ENGLISH POETRY 1579-1830: SPENSER AND THE TRADITION
Sir Philip Sidney
, "An Elegie upon Sir Philip Sidney"1650 ca.; Bradstreet, Several Poems (1678) 203-06.
Sir Philip Sidney:
1584: Dr. Thomas Lodge
1586: Geoffrey Whitney
1587: George Whetstone
1587 ca.: Anonymous
1587: B. W. Esquire
1598: Rev. Francis Meres
1605: Joshua Sylvester
1606: Rev. Nathaniel Baxter
1606: William Harbert
1612: John Owen
1616: William Browne of Tavistock
1627: Michael Drayton
1633: George Wither
1639: Thomas Bancroft
1650 ca.: Anne Bradstreet
1651: Samuel Sheppard
1660: E. B.
1675: Edward Phillips
1690: Sir William Temple
1690: Anthony Wood
1705: Sir Richard Blackmore
1750 ca.: Francis Coventry
1762: Rev. John Langhorne
1769: Rev. James Granger
1769: Daniel Hayes
1778: William Hayley
1782: U, C, J, B
1788: Charlotte Smith
1793: W. D.
1795: Sir Samuel Egerton Brydges
1801: George Ellis
1803: Richard Alfred Davenport
1804: Robert Southey
1804: Robert Southey
1804: Anna Laetitia Barbauld
1805: Rev. Henry John Todd
1806: Robert Southey
1810: Edward Thurlow
1810: Sir Samuel Egerton Brydges
1813: Rev. William Cameron
1819: Thomas Campbell
1820: William Hazlitt
1823: William Hayley
1823: Charles Lamb
1824: Bryan Waller Procter
1825: Bryan Waller Procter
1826: Richard Ryan
1827: Bernard Barton
1827: William Goodhugh
1830: Samuel Taylor Coleridge
1835: L. L.
1843: John Holland
1845: Edward Farr
1852: Mary Russell Mitford
1860: George Gilfillan
1880: Mary A. Ward
1882: Epes Sargent
1650 ca.: Sir Philip Sidney
When England did enjoy her Halsion dayes,
Her noble Sidney wore the Crown of Bayes;
As well an honour to our British Land,
As she that sway'd the Scepter with her hand;
Mars and Minerva did in one agree,
Of Arms and Arts he should a pattern be,
Calliope with Terpsichore did sing,
Of Poesie, and of musick, he was King;
His Rhetorick struck Polimina dead,
His Eloquence made Mercury wax red;
His Logick from Euterpe won the Crown,
More worth was his then Clio could set down.
Thalia and Melpomene say truth,
(Witness Arcadia penned in his youth.)
Are not his tragick Comedies so acted,
As if your ninefold wit had been compacted.
To shew the world, they never saw before
That this one Volume should exhaust your store;
His wiser dayes condemn'd his witty works,
Who knows the spels that in his Rhetorick lurks,
But some infatuate fools soon caught therein,
Fond Cupids Dame had never such a gin,
Which makes severer eyes but slight that story,
And men of morose minds envy his glory:
But he's a Beetle-head that can't descry
A world of wealth within that rubbish lye,
And doth his name, his work his honour wrong,
The brave refiner of our British tongue,
That sees not learning, valour and morality,
Justice, friendship, and kind hospitality,
Yea and Divinity within his book,
Such were prejudicate, and did not look.
In all Records his name I ever see
Put with an Epithite of dignity,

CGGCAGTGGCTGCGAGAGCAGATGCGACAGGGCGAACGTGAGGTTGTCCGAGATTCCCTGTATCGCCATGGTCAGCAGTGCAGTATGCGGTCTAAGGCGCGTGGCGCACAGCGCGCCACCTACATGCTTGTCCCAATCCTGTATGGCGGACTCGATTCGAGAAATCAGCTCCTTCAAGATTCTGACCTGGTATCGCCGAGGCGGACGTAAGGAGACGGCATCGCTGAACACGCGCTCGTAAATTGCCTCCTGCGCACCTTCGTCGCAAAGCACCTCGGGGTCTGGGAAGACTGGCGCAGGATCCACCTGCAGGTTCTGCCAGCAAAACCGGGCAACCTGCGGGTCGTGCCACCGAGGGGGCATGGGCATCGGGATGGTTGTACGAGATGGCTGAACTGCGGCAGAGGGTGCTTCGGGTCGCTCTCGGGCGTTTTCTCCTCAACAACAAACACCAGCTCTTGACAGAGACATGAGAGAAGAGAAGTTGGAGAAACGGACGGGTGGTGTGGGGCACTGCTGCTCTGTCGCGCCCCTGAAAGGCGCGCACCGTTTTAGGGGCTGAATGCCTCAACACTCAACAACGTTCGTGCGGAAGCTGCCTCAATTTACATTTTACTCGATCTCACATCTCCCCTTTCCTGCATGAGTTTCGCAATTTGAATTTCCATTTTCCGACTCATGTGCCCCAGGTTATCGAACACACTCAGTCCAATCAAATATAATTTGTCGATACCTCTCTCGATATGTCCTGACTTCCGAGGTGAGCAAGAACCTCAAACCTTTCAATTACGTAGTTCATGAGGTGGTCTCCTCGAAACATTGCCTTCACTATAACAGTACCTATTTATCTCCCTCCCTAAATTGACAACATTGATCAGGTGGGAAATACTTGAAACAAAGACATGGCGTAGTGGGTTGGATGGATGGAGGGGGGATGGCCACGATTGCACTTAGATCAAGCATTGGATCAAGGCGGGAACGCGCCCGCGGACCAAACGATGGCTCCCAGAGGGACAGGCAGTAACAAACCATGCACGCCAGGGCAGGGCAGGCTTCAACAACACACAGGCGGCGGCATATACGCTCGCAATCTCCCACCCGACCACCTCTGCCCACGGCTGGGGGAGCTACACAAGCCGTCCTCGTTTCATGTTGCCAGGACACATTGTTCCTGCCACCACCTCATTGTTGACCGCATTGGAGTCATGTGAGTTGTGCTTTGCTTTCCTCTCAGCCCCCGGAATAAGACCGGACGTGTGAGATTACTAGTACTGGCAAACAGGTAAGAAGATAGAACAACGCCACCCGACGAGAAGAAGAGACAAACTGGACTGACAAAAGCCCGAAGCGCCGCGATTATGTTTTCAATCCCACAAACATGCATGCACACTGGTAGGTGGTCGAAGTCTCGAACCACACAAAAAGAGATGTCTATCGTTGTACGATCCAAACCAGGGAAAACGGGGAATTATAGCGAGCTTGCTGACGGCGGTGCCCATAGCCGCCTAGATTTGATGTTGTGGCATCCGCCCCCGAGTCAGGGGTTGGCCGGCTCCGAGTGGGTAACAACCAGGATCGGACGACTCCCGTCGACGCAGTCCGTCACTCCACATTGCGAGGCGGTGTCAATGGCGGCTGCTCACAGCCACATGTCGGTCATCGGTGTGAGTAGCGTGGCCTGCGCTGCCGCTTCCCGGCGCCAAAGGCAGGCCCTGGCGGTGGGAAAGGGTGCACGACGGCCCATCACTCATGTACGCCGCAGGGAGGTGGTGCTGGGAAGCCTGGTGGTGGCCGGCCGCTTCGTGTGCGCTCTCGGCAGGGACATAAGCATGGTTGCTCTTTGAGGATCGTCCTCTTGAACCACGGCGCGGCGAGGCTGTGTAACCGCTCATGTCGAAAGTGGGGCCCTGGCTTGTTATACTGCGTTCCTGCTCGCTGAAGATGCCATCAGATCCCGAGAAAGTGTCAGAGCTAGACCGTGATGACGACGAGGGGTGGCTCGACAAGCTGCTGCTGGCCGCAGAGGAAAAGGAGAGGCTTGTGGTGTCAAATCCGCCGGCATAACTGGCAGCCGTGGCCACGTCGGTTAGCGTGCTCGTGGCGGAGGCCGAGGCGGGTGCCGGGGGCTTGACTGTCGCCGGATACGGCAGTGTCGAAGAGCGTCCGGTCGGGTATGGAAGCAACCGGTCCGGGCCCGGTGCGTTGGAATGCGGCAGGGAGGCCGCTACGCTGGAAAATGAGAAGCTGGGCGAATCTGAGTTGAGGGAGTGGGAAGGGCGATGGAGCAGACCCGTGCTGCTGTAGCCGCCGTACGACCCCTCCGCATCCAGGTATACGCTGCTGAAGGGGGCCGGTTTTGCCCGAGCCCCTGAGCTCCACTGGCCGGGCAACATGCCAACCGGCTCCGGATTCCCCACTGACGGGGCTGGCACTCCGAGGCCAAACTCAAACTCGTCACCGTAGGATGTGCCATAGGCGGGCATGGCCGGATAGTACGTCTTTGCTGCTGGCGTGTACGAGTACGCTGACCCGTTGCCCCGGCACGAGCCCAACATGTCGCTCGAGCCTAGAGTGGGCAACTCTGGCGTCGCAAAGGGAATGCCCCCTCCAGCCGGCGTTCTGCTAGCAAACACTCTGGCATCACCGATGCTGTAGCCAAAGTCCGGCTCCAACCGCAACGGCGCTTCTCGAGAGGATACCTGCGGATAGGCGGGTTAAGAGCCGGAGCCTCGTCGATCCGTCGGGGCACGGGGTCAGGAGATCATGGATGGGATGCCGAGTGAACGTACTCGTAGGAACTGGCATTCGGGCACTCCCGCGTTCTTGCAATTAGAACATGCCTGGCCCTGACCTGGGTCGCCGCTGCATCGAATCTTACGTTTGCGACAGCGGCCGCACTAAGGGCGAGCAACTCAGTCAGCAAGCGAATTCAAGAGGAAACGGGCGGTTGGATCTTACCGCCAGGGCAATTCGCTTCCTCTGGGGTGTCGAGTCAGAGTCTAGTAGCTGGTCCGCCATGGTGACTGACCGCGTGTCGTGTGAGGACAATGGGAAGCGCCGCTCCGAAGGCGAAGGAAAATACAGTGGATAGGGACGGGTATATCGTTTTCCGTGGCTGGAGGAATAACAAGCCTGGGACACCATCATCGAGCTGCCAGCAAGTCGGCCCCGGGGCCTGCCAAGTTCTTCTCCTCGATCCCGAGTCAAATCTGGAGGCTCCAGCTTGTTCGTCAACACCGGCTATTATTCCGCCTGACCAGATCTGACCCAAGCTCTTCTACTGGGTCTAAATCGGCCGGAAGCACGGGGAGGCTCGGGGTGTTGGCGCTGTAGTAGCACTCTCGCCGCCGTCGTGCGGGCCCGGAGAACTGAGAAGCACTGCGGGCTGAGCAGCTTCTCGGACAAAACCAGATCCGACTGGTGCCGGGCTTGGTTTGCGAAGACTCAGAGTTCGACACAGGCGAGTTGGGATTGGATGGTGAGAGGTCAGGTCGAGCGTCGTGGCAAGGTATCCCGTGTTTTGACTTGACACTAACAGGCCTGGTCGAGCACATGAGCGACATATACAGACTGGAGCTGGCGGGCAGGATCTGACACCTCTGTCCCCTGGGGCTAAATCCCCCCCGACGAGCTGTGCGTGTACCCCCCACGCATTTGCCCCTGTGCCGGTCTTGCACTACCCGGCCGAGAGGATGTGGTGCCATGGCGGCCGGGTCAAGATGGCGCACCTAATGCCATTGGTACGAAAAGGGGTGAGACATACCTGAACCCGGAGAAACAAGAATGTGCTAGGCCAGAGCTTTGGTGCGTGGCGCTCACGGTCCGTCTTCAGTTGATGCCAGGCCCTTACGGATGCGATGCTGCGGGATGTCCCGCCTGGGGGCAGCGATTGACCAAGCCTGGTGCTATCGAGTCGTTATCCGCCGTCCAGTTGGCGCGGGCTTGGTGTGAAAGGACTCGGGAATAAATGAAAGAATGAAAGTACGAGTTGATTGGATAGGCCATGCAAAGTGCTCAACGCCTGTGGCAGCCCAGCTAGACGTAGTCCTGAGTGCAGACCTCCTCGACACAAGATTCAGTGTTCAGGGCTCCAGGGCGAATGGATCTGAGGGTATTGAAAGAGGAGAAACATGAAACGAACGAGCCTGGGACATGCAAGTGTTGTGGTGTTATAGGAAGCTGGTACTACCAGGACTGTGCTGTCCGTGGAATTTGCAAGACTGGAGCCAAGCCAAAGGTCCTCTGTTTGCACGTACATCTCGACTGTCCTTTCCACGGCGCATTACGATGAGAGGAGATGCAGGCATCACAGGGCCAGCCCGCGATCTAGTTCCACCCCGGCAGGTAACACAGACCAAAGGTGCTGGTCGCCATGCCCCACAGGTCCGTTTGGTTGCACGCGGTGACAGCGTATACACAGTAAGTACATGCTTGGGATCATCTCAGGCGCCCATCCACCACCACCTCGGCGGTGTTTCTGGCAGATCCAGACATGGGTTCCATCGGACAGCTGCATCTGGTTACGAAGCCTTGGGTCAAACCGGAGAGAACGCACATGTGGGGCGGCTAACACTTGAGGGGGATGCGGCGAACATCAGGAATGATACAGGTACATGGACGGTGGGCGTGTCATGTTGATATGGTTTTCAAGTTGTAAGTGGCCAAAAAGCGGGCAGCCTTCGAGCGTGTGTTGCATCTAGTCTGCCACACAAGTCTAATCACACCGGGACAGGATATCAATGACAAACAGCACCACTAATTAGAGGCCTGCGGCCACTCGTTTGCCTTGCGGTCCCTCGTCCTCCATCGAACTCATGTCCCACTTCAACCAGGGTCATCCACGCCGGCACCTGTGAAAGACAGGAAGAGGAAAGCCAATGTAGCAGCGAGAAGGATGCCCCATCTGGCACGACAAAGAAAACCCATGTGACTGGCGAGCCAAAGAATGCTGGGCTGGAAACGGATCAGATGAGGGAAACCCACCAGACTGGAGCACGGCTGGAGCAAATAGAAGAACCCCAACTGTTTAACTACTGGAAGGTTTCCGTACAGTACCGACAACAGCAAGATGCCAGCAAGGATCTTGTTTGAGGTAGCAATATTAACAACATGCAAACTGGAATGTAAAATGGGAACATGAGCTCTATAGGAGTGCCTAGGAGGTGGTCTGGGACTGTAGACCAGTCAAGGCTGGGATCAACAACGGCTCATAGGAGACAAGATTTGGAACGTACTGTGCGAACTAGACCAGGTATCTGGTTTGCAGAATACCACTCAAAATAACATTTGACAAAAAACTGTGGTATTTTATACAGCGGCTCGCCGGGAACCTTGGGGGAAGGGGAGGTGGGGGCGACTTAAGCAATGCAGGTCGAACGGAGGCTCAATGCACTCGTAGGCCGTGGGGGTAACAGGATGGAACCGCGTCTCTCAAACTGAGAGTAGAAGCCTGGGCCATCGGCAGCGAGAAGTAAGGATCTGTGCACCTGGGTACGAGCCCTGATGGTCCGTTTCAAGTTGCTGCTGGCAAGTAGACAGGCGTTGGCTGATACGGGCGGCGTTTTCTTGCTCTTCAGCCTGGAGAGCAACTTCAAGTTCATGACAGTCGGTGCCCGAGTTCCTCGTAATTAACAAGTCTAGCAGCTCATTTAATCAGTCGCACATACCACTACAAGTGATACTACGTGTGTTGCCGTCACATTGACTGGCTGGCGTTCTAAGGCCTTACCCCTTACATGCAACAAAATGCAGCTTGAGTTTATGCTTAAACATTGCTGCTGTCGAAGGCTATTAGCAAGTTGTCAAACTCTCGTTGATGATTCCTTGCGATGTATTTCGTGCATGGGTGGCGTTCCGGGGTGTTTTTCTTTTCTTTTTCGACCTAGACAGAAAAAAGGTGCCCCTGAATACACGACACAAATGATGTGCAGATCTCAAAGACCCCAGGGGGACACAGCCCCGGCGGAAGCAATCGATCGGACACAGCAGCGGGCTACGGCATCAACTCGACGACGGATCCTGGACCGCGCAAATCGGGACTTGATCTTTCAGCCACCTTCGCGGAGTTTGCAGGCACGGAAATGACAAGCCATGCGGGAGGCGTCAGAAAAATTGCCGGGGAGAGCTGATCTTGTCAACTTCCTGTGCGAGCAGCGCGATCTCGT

Which shews his worth was great, his honour such,
The love his Country ought him, was as much.
Then let none disallow of these my straines
Whilst English blood yet runs within my veins.
O brave Achilles, I wish some Homer would
Engrave in Marble, with Characters of gold
The valiant feats thou didst on Flanders coast,
Which at this day fair Belgia may boast.
The more I say, the more thy worth I stain,
Thy fame and praise is far beyond my strain.
O Zutphen, Zutphen that most fatal City
Made famous by thy death, much more the pity:
Ah! in his blooming prime death pluckt this rose
E're he was ripe, his thread cut Atropos.
Thus man is born to dye, and dead is he,
Brave Hector, by the walls of Troy we see.
O who was near thee but did sore repine
He rescued not with life that life of thine:
But yet impartial Fates this boon did give,
Though Sidney di'd his valiant name should live:
And live it doth in spight of death through fame,
Thus being overcome, he overcame.
Where is that envious tongue, but can afford
Of this our noble Scipio some good word.
Great Bartas this unto thy praise adds more,
In sad sweet verse, thou didst his death deplore.
And Phoenix Spencer doth unto his life,
His death present in fable to his wife.
Stella, the fair, whose streams from Conduits fell
For the sad loss of her dear Astrophel.
Fain would I shew how he fames paths did tread,
But now into such Lab'rinths I am lead,
With endless turnes, the way I find not out,
How to persist my Muse is more in doubt;
Which makes me now with Silvester confess,
But Sidney's Muse can sing his worthiness.
The Muses aid I crav'd, they had no will
To give to their Detractor any quill,
With high disdain, they said they gave no more,
Since Sidney had exhausted all their store.
They took from me the scribling pen I had,
(I to be eas'd of such a task was glad)
Then to reveng this wrong themselves engage,
And drave me from Parnassus in a rage.
Then wonder not if I no better sped,
Since I the Muses thus have injured.
I pensive for my fault sate down, and then
Errata through their leave, threw me my pen,
My Poem to conclude, two lines they deign
Which writ, she bad return't to them again;
So Sidney's fame I leave to Englands Rolls,
His bones do lie interr'd in stately Pauls.
Here lies in fame under this stone,
Philip and Alexander both in one;
Heir to the Muses, the Son of Mars in Truth,
Learning, Valour, Wisdome, all in virtuous youth,
His praise is much, this shall suffice my pen,
That Sidney dy'd 'mong most renown'd of men.